Rabid far-right commentator Ann Coulter is known across America for sliming everyone and everything she disagrees with. Al Gore is a "total fag" and another one-time presidential candidate, John Edwards, is the same. Democrats are "gutless traitors" and their convention a "Spawn of Satan" gathering. Muslims are "ragheads" and America should "kill their leaders and convert them to Christianity." Jews are people who need to be "perfected." The New York Times building and its editorial staff should be bombed. Supreme Court Justice John Paul Stevens should have "rat poisoning" mixed into his food. Princess Diana "ostentatiously [had] sex in front of [her] children." The Rev. Al Sharpton is "a fat, race-baiting black man." President Bill Clinton was "a very good rapist," and North Korea should be "nuked."
But despite denouncing school desegregation as a "spectacular" failure, Coulter has generally avoided bolstering white supremacist hate groups. Until now, that is.
In her latest foaming-mouth tome -- Guilty: Liberal "Victims" and Their Assault on America, released on Jan. 6 -- Coulter spends the better part of three pages defending a group called the Council of Conservative Citizens (CCC), which The New York Times had described as a "thinly veiled white supremacist organization." Coulter begs to differ. The CCC, Coulter opines, is "a conservative group" that has unfairly been branded as racist "because some of the directors of the CCC had, decades earlier, been leaders of a segregationist group." "There is no evidence on its Web page that the modern incarnation of the CCC supports segregation," she says. "Apart from some aggressive reporting on black-on-white crimes -- the very crimes that are aggressively hidden by the establishment media -- there is little on the CCC website suggesting" that the group is racist. Indeed, its main failing is "containing members who had belonged to a segregationist group thirty years earlier."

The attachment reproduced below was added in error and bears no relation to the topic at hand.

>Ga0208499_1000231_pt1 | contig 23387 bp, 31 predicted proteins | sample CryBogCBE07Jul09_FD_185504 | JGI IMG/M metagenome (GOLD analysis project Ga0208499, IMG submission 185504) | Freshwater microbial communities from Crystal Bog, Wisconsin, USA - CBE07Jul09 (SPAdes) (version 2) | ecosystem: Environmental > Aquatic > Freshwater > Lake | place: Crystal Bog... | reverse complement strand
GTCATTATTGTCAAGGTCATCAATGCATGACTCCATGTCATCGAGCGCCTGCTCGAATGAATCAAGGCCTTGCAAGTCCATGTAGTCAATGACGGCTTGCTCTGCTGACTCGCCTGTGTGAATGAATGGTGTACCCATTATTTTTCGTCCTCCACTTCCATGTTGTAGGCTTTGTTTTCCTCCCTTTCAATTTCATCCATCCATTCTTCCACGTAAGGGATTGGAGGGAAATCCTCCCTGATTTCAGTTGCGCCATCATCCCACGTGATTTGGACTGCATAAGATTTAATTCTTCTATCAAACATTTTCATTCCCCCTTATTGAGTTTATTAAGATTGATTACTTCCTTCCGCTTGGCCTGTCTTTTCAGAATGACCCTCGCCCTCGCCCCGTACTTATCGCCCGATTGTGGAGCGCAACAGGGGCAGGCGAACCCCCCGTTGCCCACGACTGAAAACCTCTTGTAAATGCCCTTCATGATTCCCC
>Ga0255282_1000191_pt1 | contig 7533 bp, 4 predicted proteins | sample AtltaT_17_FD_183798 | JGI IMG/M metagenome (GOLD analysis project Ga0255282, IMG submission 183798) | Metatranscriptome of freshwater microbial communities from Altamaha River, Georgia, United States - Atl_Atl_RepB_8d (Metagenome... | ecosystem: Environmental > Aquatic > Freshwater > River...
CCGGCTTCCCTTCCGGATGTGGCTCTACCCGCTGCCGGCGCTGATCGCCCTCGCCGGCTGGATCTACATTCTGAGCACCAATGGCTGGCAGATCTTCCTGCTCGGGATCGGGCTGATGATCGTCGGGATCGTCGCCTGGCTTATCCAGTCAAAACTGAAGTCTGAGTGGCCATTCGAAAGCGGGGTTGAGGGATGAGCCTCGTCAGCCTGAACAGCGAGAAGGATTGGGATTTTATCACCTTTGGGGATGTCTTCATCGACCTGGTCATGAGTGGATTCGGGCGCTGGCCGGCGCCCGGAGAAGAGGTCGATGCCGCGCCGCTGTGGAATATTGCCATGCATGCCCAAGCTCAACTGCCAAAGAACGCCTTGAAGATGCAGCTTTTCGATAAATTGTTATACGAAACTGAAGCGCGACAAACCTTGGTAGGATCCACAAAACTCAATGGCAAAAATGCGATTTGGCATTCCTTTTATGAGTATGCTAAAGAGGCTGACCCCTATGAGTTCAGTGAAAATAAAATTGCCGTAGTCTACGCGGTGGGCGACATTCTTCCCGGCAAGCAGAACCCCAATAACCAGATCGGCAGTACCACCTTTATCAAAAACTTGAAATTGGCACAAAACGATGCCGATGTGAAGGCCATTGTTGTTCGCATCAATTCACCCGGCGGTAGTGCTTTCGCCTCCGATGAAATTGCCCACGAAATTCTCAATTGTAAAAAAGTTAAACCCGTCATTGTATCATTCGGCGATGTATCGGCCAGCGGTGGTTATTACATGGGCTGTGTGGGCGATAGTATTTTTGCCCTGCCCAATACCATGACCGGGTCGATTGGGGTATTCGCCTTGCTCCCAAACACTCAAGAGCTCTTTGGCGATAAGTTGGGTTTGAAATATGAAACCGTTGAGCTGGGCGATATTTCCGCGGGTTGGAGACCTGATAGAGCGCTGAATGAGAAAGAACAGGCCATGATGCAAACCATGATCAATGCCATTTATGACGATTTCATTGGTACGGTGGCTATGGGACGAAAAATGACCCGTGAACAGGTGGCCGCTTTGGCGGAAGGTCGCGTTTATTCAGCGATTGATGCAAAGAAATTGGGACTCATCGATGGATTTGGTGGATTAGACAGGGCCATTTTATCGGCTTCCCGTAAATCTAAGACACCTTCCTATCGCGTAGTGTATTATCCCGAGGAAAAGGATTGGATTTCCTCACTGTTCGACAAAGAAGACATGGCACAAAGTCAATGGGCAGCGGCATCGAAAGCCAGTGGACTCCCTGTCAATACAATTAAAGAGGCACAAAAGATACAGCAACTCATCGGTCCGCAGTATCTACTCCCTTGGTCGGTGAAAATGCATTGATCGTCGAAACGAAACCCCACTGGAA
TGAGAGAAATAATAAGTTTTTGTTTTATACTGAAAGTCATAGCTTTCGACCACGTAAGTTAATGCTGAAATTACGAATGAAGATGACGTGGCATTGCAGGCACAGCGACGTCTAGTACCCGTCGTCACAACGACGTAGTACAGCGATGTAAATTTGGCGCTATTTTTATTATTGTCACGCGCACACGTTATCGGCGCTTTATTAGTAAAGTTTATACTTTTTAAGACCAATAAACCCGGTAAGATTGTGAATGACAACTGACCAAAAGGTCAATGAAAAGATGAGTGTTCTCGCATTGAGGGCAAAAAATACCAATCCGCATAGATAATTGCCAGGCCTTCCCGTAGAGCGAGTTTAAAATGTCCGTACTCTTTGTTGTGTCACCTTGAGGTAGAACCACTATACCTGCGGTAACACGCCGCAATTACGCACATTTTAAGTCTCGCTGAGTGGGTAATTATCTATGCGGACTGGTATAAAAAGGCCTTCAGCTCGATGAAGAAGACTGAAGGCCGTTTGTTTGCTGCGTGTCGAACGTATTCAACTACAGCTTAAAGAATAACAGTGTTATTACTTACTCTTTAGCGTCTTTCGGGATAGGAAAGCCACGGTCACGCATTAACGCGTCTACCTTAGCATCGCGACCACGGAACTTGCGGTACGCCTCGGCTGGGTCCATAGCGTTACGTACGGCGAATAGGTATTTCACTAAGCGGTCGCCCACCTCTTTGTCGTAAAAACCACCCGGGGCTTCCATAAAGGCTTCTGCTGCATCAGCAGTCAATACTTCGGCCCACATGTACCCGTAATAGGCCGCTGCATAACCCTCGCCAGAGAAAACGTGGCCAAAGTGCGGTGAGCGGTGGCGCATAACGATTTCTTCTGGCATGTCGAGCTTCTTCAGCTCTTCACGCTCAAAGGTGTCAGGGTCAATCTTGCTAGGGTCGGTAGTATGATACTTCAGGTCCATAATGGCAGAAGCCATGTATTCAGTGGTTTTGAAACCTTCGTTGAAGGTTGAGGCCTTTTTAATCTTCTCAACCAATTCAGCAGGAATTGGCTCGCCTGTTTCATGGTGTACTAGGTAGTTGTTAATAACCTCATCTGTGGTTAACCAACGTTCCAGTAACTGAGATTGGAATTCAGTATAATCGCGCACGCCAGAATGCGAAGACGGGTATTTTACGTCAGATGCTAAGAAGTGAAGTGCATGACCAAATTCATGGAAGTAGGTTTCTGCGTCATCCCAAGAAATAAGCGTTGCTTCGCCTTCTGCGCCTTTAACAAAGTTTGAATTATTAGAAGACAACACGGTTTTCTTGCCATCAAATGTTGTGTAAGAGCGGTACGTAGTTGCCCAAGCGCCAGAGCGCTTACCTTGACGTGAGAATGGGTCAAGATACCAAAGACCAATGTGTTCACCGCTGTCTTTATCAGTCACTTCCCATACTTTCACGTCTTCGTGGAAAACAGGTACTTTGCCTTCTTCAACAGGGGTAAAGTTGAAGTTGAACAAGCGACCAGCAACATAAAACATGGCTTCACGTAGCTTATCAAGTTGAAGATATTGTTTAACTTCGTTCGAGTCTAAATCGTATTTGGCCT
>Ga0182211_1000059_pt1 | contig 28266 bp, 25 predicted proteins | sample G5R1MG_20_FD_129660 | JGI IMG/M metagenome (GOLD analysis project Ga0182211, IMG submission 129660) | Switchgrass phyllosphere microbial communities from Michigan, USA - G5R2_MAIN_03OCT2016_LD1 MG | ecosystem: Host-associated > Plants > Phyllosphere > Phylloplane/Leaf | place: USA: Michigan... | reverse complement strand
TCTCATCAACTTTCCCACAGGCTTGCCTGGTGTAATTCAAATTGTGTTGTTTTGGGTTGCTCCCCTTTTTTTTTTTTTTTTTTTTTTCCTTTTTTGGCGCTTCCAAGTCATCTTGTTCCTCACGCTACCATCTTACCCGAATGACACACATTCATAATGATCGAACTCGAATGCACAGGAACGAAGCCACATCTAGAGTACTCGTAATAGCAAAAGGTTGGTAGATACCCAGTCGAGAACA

Coulter could hardly be more wrong. And even if she can't find time to read beyond a page of the CCC's website, she really ought to know -- after all, the organization where she frequently speaks, the Conservative Political Action Committee, has publicly banned the CCC from its annual gathering because it is racist. Also in the late 1990s, Jim Nicholson, then-chairman of the Republican National Committee, asked GOP members to stay away from the CCC because of its "racist and nationalist views."
How could conservative Republicans be inspired to say such ugly things? Let us count the ways.
The CCC's columnists have written that black people are "a retrograde species of humanity," and that non-white immigration is turning the U.S. population into a "slimy brown mass of glop." Its website has run photographic comparisons of pop singer Michael Jackson and a chimpanzee. It opposes "forced integration" and decries racial intermarriage. It has lambasted black people as "genetically inferior," complained about "Jewish power brokers," called gay people "perverted sodomites," and even named the late Lester Maddox, the baseball bat-wielding, arch-segregationist former governor of Georgia, "Patriot of the Century."
One day, the CCC ran photos on its home page of accused Beltway snipers John Muhammad and John Malvo, 9/11 conspirator Zacharias Moussaoui and accused shoe-bomber Richard Reed. "Notice a Pattern Here?" asked a caption underneath the four photos. "Is the face of death black after all?" On another occasion, its website featured a photo of Daniel Pearl, the "Jewish Wall Street Journal reporter" who had just been decapitated by Islamic terrorists. In the photo, Pearl was shown with his "mixed-race wife, Marianne." The headline above the couple's picture was stunning even for the CCC: "Death by Multiculturalism?" The CCC Arkansas chapter ran an essay waxing nostalgic for the days "when racial separation was the norm."
But to Ann Coulter, there is "no evidence" on its website that the CCC "supports segregation." Mostly, she says, the group -- which was formed from the debris of the White Citizens Councils that Supreme Court Justice Thurgood Marshall once called "the uptown Klan" -- is about "a strong national defense, the right to keep and bear arms, the traditional family, and an 'America First' trade policy." Indeed, she says, The New York Times and other critics of the CCC are simply liberals "who have no principles."